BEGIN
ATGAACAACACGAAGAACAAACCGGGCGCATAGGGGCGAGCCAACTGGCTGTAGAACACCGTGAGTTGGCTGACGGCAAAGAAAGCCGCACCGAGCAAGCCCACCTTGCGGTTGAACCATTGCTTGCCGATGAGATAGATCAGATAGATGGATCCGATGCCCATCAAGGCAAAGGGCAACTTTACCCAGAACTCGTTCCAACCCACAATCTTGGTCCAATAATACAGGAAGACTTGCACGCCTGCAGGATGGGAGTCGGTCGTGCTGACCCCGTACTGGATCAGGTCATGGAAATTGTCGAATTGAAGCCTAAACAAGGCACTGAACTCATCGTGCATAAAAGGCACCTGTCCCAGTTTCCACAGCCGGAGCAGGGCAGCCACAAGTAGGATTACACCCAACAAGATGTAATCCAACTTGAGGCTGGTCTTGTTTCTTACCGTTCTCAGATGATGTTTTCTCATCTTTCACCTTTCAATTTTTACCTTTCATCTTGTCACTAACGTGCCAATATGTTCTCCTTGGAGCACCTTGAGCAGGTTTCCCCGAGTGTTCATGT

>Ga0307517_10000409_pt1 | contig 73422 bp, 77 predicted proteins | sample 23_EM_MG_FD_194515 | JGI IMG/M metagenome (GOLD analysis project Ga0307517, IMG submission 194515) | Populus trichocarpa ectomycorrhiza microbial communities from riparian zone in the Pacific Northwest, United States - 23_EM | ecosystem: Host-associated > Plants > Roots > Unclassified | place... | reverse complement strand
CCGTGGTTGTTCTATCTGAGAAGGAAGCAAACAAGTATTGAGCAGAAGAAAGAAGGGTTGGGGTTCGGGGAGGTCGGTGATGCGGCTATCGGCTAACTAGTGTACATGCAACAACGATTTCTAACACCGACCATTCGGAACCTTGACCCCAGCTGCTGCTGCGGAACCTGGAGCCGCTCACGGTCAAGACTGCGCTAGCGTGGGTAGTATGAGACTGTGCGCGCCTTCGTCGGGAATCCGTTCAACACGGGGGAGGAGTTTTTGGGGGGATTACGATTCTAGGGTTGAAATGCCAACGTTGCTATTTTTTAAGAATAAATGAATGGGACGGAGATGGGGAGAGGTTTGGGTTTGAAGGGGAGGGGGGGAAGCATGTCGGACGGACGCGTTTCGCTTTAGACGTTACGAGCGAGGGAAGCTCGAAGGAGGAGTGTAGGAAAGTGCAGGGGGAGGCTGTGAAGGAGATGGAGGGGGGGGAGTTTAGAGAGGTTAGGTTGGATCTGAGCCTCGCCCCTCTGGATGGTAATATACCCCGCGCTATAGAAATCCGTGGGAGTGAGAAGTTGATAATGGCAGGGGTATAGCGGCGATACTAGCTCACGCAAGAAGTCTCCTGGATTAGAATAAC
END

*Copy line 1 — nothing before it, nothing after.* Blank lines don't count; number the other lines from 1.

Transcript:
ATGAACAACACGAAGAACAAACCGGGCGCATAGGGGCGAGCCAACTGGCTGTAGAACACCGTGAGTTGGCTGACGGCAAAGAAAGCCGCACCGAGCAAGCCCACCTTGCGGTTGAACCATTGCTTGCCGATGAGATAGATCAGATAGATGGATCCGATGCCCATCAAGGCAAAGGGCAACTTTACCCAGAACTCGTTCCAACCCACAATCTTGGTCCAATAATACAGGAAGACTTGCACGCCTGCAGGATGGGAGTCGGTCGTGCTGACCCCGTACTGGATCAGGTCATGGAAATTGTCGAATTGAAGCCTAAACAAGGCACTGAACTCATCGTGCATAAAAGGCACCTGTCCCAGTTTCCACAGCCGGAGCAGGGCAGCCACAAGTAGGATTACACCCAACAAGATGTAATCCAACTTGAGGCTGGTCTTGTTTCTTACCGTTCTCAGATGATGTTTTCTCATCTTTCACCTTTCAATTTTTACCTTTCATCTTGTCACTAACGTGCCAATATGTTCTCCTTGGAGCACCTTGAGCAGGTTTCCCCGAGTGTTCATGT